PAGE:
Dr. Rachow dismisses UNSCEAR's views that it is not possible to prove increased cancer risks due to radiation exposure. "It is typical tautology to state, 'Since radiation-induced cancers are indistinguishable from cancers caused by other causes, in the case of Fukushima, increase in cancer attributable to radiation exposure is not expected'," says Rachow. (Tautology refers to repetition of synonymous words, guaranteeing the truth of the proposition in rhetoric).

The symposium also featured Anand Grover, Special Rapporteur to the United Nations Human Rights Council who submitted a report to the UN this May, recommending the Japanese government to strictly regulate radiation limits based on "human rights." He stated, "Nation should not breach 'the right for attainment of health' for citizens. It has the duty to respect and protect its people."

Meanwhile, briefings at the Fourth Committee of UNGA suggested unspoken pressure on UNSCEAR by the Japanese government. According to the UN press release mentioned earlier, the Japanese delegate indicated that UNSCEAR report had a possibility of "causing misunderstanding." It's because some Japanese media's articles "incorrectly" reported that "the report had concluded that the Government of Japan had underestimated the amount of internal exposure of workers at the plant.

A former president of a non-governmental organization (NGO) "Physicians for Social Responsibility (PSR)" and Assistant Clinical Professor in Department of Medicine at University of Iowa, John W. Rachow, M.D. (Photo courtesy of Dr. John Rachow)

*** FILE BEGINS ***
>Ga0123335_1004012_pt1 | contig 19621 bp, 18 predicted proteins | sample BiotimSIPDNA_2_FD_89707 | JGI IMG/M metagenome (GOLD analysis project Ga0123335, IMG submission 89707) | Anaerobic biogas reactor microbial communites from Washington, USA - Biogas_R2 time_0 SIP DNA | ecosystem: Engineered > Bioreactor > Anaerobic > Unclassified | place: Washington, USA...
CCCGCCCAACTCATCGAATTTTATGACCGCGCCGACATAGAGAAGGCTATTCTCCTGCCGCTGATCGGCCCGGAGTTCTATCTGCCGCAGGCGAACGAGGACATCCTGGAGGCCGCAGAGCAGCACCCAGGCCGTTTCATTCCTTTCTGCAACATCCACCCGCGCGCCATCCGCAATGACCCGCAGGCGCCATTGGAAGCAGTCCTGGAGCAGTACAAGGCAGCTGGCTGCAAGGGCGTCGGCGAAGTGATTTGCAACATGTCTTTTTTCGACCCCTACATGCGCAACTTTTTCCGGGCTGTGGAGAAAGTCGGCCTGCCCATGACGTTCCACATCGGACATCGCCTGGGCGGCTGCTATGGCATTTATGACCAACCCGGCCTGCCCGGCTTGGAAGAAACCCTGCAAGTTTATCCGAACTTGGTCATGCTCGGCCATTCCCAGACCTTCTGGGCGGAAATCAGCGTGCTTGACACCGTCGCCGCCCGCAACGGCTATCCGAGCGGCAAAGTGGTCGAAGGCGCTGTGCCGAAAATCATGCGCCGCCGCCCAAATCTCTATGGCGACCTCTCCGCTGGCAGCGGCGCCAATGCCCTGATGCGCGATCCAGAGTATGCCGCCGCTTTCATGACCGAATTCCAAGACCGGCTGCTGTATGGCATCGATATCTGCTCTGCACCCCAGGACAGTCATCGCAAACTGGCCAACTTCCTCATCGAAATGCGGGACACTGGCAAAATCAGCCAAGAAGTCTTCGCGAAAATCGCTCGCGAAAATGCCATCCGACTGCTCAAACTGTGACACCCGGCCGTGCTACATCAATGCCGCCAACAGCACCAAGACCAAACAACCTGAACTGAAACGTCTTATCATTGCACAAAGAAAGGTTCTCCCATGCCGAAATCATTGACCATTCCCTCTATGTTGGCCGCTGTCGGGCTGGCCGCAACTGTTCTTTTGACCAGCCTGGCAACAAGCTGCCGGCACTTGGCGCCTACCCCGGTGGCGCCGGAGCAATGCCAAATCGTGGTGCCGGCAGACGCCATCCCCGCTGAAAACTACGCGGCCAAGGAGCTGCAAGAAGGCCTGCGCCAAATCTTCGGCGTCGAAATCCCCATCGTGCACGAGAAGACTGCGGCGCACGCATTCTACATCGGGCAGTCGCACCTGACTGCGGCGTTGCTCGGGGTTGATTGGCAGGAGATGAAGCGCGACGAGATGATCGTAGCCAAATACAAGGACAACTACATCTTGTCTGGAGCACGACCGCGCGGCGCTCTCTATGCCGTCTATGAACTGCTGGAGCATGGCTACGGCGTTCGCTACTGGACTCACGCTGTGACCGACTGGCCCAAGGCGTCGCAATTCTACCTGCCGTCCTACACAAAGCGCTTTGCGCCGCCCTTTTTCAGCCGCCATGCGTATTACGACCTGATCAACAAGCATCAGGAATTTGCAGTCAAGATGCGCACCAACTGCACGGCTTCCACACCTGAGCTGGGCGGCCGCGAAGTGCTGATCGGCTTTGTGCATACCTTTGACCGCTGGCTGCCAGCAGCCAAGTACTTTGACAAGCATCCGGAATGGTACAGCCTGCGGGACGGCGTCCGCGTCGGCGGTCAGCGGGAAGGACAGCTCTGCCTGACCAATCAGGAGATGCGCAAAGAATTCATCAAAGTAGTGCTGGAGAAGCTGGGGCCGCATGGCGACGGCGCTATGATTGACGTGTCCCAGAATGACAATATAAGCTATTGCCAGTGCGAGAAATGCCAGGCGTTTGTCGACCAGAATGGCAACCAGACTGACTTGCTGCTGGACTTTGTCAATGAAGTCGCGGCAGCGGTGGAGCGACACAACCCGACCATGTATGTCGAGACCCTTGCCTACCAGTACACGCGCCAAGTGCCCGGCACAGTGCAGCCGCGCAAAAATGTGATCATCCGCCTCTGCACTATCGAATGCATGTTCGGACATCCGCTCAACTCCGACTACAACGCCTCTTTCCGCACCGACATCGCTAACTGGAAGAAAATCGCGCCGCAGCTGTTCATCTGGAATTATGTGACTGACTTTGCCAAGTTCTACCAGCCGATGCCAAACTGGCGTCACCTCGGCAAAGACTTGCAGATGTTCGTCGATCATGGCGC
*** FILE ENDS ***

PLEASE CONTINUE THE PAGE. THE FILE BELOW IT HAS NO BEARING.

Certainly, there is the fact that UNSCEAR indicated the possibility of underestimation after receiving new sets of data from TEPCO in regards to the workers, even though it is not the final report. It is a matter of fact to reflect any discrepancy in data. The statement by the Japanese delegate could be construed as indirectly demanding a change in "conclusion" in the final report.

In fact, according to the proceedings of Nuclear Safety Commission on September 9, 2011, Technical Advisor Kenzo Fujimoto and Expert Member Nobuhiko Ban made statements insinuating to restrain UNSCEAR's own data analysis at the first meeting of the "Domestic Support and Investigation Working Group for the UNSCEAR Fukushima Nuclear Accident Report," held prior to the start of the investigation by UNSCEAR.